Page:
The Dan David Foundation, based at Tel Aviv University, annually awards three prizes of $1 million each to laureates selected in fields chosen within the three time dimensions of Past, Present, and Future.
Mendelsohn joins Joseph Schlessinger, Ph.D., chairman of pharmacology at Yale University School of Medicine, as co-winner in the "Future Time Dimension" category, designed this year to recognize innovation in cancer research that will impact future treatment of the disease. The two researchers will share a $1 million prize, which will be awarded at a ceremony at Tel Aviv University on May 21.
"It is a tremendous honor to be awarded the Dan David Prize," Mendelsohn says. "It's especially gratifying to be honored for research that has played a role in the future care of patients with cancer. I am pleased to share this award with Dr. Schlessinger whom I have known for many years as a pioneer in the field of growth factor signaling. We have published one research article together."
This year, cellist Yo-Yo Ma received the $1 million "Past Time Dimension" award for "preserving cultural heritage," and four print journalists from Italy, Chile, Poland and Indonesia, cited for their pursuit of democracy and human rights, will share the $1 million "Present Time Dimension" award.
The 2006 "Future Time Dimension" award is focused on the field of cancer therapy, and Mendelsohn was awarded the prize for "pioneering the rapidly developing field of antibody-mediated cancer therapy in general and that of antibodies to growth factors in particular," according to the Foundation. For more than two decades, Mendelsohn has carried out research on how growth factors regulate the proliferation of cancer cells. Working with Dr. Gordon Sato and collaborators in the early 1980's, he created a monoclonal antibody that blocked the capacity of the epidermal growth factor to activate a specific receptor on cancer cells, resulting in inhibition of cell proliferation. The antibody, called Cetuximab (Erbitux(r)) acts by binding to the receptor, and was the first example of an anticancer agent which inhibits critical biochemical signaling pathways in cells and in human cancers growing in mice.
Mendelsohn's further laboratory research led to clinical studies of Cetuximab, the first clinical trials in humans of an agent that blocks the cellular signaling pathways regulated by growth factors. The FDA approved Cetuximab for treatment of advanced colorectal cancer in 2004, and it is being evaluated for efficacy in a variety of other cancers. Today, dozens of experimental drugs that act on signaling pathways are under investigation and a number have been approved.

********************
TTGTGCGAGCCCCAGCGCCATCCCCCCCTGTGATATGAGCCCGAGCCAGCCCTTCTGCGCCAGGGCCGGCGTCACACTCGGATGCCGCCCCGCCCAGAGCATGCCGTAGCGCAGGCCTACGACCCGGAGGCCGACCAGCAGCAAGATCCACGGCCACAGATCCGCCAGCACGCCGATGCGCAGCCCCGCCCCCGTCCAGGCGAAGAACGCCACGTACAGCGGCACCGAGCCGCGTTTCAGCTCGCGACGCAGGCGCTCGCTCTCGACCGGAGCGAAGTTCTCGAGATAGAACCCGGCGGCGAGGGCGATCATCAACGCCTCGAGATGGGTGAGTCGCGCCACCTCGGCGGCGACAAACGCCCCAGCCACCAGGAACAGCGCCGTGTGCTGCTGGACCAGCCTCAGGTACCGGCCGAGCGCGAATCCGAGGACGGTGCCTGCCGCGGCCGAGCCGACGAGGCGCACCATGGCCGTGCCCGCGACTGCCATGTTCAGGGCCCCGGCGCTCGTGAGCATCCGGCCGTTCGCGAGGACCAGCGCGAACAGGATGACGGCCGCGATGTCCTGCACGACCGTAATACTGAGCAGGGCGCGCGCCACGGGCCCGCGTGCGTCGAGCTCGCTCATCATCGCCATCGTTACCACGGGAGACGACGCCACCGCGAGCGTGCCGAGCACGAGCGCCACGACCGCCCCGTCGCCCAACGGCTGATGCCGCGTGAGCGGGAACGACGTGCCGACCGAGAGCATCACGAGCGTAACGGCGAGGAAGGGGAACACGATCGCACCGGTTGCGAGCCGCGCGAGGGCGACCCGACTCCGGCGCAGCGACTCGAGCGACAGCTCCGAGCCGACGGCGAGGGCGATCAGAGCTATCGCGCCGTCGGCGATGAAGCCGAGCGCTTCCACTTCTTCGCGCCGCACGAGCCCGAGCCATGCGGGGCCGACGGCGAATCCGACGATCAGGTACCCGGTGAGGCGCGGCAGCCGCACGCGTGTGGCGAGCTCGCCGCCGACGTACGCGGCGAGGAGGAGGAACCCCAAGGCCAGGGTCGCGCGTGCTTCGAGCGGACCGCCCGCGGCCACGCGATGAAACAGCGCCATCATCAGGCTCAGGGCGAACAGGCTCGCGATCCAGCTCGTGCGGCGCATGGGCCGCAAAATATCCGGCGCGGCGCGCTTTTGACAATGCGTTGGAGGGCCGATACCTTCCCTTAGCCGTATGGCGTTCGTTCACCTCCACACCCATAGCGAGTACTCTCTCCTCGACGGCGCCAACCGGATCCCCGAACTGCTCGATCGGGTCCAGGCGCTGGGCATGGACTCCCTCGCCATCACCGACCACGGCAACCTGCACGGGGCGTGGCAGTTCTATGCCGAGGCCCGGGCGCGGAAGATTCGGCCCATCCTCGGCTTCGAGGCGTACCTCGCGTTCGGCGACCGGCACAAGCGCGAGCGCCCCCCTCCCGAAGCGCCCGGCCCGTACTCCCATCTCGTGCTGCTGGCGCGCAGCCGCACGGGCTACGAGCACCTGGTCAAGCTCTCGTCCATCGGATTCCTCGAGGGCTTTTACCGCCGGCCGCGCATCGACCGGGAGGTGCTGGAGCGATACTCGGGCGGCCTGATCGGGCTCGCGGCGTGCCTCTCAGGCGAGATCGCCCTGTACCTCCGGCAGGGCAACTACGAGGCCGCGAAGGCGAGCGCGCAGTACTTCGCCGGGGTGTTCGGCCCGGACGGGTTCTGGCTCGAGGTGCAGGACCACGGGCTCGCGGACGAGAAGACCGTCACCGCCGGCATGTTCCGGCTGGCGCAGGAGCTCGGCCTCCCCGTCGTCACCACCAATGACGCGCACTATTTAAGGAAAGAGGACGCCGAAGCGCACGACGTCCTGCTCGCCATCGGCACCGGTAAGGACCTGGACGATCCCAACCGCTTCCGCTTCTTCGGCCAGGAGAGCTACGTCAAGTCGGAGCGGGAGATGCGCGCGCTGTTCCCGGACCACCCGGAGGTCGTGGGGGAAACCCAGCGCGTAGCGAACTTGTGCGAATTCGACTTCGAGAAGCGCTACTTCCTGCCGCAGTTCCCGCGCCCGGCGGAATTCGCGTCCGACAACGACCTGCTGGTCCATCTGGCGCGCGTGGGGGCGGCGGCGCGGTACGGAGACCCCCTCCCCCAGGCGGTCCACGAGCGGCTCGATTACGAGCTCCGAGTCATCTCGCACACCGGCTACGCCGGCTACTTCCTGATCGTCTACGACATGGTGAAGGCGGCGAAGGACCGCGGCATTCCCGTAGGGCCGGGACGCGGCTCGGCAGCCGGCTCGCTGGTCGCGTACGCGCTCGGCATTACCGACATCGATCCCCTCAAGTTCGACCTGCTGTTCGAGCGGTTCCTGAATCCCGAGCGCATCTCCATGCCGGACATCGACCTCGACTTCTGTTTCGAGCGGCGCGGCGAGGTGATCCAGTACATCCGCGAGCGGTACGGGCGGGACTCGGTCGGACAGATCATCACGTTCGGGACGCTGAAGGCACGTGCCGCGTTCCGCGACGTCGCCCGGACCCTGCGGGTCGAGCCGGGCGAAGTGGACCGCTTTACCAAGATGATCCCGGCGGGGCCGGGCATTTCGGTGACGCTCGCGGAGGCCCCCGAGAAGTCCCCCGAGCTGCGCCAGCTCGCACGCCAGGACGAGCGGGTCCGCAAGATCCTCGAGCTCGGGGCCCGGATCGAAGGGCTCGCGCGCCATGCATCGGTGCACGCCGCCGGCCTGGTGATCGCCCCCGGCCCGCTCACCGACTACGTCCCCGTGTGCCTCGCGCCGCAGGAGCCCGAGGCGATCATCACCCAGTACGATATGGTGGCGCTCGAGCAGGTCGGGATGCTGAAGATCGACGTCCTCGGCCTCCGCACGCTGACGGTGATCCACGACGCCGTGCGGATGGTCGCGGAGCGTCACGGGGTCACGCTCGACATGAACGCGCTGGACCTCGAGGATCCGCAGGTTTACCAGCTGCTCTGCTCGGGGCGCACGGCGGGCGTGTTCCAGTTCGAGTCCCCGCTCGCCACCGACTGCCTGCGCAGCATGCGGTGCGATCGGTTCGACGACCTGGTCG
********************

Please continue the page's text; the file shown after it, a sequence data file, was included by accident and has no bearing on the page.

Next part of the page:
Mendelsohn has combined experience in clinical and laboratory research with administrative expertise in guiding M. D. Anderson over the past decade. M. D. Anderson has been named the top cancer hospital in the nation four out of the past five years in U.S. News & World Report's "America's Best Hospitals" survey.
Under his leadership, M. D. Anderson has doubled in size. Research expenditures have increased from $121 million in 1996 to $342 million and the number of employees has grown from 8,000 to over 15,000 today. Five new patient care and research buildings have been constructed, and the number of trainees has swelled from 2,000 to over 4,000.
Mendelsohn, who received his undergraduate and medical degrees from Harvard University, was founding director of the Cancer Center at the University of California, San Diego, and served as chairman of the department of medicine at Memorial Sloan-Kettering Cancer Center for 11 years. He also served for 10 years as the founding editor of Clinical Cancer Research, a bimonthly clinical research journal published by the American Association for Cancer Research, and is a member of the Institute of Medicine of the National Academy of Sciences.
Among other honors Mendelsohn has received are the Gold Medal of Paris, the Joseph H. Burchenal Clinical Research Award from the American Association for Cancer Research, The Breast Cancer Research Foundation's Jill Rose Award, the Simon Shubitz Prize from the University of Chicago, the David A. Karnofsky Memorial Award from the American Society of Clinical Oncology, the Bristol-Myers Squibb Freedom to Discover Award for Distinguished Achievement in Cancer Research and a Woodrow Wilson Award.
Last reviewed: By John M. Grohol, Psy.D. on 21 Feb 2009
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